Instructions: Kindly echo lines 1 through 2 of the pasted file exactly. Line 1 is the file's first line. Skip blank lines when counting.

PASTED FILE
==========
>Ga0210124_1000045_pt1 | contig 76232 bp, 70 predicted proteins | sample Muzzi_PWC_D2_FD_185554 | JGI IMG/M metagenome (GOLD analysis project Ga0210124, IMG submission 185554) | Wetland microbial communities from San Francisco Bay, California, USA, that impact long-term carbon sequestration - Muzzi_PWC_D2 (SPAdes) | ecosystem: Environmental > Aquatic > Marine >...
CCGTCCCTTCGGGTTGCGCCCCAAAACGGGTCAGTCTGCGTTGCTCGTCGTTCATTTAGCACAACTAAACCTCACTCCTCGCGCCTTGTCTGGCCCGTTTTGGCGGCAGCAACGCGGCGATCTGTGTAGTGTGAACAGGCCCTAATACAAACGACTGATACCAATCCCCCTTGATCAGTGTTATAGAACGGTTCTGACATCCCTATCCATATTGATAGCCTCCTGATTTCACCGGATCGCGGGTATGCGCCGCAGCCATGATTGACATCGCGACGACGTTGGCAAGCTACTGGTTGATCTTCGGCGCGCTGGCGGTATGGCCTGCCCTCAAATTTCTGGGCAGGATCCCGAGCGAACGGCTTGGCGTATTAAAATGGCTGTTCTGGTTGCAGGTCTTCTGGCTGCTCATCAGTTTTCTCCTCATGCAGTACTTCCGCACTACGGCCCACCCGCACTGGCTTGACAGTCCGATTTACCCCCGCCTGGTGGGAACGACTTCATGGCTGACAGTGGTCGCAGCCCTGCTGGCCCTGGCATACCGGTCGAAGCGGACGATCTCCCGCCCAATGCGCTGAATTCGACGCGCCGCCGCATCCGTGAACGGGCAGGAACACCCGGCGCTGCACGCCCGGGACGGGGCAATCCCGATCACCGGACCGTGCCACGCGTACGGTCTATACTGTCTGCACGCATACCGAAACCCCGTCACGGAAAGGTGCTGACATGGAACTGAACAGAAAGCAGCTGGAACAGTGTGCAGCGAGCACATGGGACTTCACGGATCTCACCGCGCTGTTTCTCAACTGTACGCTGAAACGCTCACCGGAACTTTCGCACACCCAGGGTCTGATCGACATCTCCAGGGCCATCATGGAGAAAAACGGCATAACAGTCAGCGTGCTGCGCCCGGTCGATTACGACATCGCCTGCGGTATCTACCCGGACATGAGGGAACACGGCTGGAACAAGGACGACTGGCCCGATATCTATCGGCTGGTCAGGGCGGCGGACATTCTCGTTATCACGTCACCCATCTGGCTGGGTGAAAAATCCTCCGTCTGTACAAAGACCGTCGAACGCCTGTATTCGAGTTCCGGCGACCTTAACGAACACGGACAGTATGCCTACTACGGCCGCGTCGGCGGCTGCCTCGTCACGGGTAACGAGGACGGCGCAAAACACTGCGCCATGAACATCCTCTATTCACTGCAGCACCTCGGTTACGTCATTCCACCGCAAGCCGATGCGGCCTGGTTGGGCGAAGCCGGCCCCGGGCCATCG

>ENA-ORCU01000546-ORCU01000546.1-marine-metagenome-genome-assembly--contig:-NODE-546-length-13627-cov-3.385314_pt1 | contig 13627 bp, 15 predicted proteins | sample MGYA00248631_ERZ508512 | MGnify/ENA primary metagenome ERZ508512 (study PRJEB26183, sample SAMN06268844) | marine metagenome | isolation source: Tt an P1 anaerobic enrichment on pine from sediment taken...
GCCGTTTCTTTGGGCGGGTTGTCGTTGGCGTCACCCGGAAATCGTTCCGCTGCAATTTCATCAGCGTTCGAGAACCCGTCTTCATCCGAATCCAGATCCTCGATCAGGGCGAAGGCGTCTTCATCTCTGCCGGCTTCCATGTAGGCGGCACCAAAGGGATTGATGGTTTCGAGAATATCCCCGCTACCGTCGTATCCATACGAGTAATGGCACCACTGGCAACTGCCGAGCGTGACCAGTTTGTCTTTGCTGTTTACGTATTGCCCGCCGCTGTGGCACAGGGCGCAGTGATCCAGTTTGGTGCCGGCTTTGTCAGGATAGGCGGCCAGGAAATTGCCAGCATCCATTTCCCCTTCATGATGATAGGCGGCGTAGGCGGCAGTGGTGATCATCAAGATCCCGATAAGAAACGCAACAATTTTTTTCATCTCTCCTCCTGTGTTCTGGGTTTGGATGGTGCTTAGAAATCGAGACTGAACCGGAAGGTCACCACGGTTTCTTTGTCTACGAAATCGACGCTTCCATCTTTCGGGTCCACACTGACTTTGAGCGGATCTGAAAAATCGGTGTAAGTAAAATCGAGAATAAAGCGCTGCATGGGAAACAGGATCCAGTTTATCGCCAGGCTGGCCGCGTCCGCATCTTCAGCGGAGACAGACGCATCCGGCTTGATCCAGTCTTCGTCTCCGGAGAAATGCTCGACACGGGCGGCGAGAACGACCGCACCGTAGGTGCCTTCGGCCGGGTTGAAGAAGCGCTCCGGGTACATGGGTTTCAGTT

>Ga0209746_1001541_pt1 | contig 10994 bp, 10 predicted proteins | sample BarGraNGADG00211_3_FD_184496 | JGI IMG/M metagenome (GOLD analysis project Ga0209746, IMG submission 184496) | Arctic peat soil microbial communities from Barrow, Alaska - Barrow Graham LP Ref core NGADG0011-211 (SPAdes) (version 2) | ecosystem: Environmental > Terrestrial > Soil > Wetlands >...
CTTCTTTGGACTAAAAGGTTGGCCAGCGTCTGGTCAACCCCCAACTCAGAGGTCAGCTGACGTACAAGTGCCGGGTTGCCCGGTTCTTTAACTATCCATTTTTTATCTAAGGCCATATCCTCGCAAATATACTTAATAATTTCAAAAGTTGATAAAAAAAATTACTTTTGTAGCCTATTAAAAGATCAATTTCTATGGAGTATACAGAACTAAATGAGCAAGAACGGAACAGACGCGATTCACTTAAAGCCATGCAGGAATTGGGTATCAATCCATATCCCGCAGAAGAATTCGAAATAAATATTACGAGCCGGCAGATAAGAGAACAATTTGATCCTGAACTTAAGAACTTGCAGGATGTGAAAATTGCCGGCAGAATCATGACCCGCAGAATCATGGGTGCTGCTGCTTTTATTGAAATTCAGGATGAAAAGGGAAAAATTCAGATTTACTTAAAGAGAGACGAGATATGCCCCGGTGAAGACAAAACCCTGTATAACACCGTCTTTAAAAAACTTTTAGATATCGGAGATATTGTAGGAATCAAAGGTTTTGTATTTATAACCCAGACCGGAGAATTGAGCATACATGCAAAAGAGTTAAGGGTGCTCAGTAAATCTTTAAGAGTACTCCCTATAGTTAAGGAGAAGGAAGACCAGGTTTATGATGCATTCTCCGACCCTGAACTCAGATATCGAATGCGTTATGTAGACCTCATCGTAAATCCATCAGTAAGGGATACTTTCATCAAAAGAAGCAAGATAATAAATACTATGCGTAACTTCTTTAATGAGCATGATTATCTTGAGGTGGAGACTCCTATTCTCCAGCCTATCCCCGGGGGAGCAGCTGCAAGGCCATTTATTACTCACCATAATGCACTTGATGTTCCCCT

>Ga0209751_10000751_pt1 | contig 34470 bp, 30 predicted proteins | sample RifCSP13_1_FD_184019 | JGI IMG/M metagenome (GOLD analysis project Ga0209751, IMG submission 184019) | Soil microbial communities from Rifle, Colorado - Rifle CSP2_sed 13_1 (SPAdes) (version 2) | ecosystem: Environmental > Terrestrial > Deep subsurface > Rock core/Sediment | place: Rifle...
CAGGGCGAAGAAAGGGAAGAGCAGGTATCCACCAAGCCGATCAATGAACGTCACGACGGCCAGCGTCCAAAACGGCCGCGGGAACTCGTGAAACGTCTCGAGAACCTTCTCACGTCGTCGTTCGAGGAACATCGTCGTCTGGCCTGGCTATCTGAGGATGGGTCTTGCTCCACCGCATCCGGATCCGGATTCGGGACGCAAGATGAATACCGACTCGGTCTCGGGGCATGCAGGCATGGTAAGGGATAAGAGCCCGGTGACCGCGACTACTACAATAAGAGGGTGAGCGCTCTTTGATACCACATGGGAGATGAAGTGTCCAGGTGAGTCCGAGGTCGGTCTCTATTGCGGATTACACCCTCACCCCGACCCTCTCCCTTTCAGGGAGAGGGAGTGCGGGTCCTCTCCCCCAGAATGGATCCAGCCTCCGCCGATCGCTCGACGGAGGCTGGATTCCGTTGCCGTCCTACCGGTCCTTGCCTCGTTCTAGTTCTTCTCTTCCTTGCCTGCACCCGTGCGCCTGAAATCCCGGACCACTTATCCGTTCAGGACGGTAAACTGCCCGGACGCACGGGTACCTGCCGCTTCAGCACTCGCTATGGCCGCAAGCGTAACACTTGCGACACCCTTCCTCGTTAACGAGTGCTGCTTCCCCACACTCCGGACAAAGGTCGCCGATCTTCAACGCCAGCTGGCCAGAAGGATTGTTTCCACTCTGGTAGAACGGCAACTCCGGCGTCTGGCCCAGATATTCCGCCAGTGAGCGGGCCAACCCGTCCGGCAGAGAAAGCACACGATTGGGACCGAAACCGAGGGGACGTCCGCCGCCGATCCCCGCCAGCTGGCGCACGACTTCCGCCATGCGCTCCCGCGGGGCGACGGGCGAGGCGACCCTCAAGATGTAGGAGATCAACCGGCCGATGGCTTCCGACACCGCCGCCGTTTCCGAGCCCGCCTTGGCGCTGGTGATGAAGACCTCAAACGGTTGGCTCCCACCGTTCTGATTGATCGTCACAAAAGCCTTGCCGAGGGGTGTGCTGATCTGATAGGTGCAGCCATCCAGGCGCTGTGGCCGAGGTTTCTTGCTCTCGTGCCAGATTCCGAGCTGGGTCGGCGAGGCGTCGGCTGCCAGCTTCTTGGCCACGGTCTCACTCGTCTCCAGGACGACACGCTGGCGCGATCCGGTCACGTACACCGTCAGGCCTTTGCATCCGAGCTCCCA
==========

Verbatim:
>Ga0210124_1000045_pt1 | contig 76232 bp, 70 predicted proteins | sample Muzzi_PWC_D2_FD_185554 | JGI IMG/M metagenome (GOLD analysis project Ga0210124, IMG submission 185554) | Wetland microbial communities from San Francisco Bay, California, USA, that impact long-term carbon sequestration - Muzzi_PWC_D2 (SPAdes) | ecosystem: Environmental > Aquatic > Marine >...
CCGTCCCTTCGGGTTGCGCCCCAAAACGGGTCAGTCTGCGTTGCTCGTCGTTCATTTAGCACAACTAAACCTCACTCCTCGCGCCTTGTCTGGCCCGTTTTGGCGGCAGCAACGCGGCGATCTGTGTAGTGTGAACAGGCCCTAATACAAACGACTGATACCAATCCCCCTTGATCAGTGTTATAGAACGGTTCTGACATCCCTATCCATATTGATAGCCTCCTGATTTCACCGGATCGCGGGTATGCGCCGCAGCCATGATTGACATCGCGACGACGTTGGCAAGCTACTGGTTGATCTTCGGCGCGCTGGCGGTATGGCCTGCCCTCAAATTTCTGGGCAGGATCCCGAGCGAACGGCTTGGCGTATTAAAATGGCTGTTCTGGTTGCAGGTCTTCTGGCTGCTCATCAGTTTTCTCCTCATGCAGTACTTCCGCACTACGGCCCACCCGCACTGGCTTGACAGTCCGATTTACCCCCGCCTGGTGGGAACGACTTCATGGCTGACAGTGGTCGCAGCCCTGCTGGCCCTGGCATACCGGTCGAAGCGGACGATCTCCCGCCCAATGCGCTGAATTCGACGCGCCGCCGCATCCGTGAACGGGCAGGAACACCCGGCGCTGCACGCCCGGGACGGGGCAATCCCGATCACCGGACCGTGCCACGCGTACGGTCTATACTGTCTGCACGCATACCGAAACCCCGTCACGGAAAGGTGCTGACATGGAACTGAACAGAAAGCAGCTGGAACAGTGTGCAGCGAGCACATGGGACTTCACGGATCTCACCGCGCTGTTTCTCAACTGTACGCTGAAACGCTCACCGGAACTTTCGCACACCCAGGGTCTGATCGACATCTCCAGGGCCATCATGGAGAAAAACGGCATAACAGTCAGCGTGCTGCGCCCGGTCGATTACGACATCGCCTGCGGTATCTACCCGGACATGAGGGAACACGGCTGGAACAAGGACGACTGGCCCGATATCTATCGGCTGGTCAGGGCGGCGGACATTCTCGTTATCACGTCACCCATCTGGCTGGGTGAAAAATCCTCCGTCTGTACAAAGACCGTCGAACGCCTGTATTCGAGTTCCGGCGACCTTAACGAACACGGACAGTATGCCTACTACGGCCGCGTCGGCGGCTGCCTCGTCACGGGTAACGAGGACGGCGCAAAACACTGCGCCATGAACATCCTCTATTCACTGCAGCACCTCGGTTACGTCATTCCACCGCAAGCCGATGCGGCCTGGTTGGGCGAAGCCGGCCCCGGGCCATCG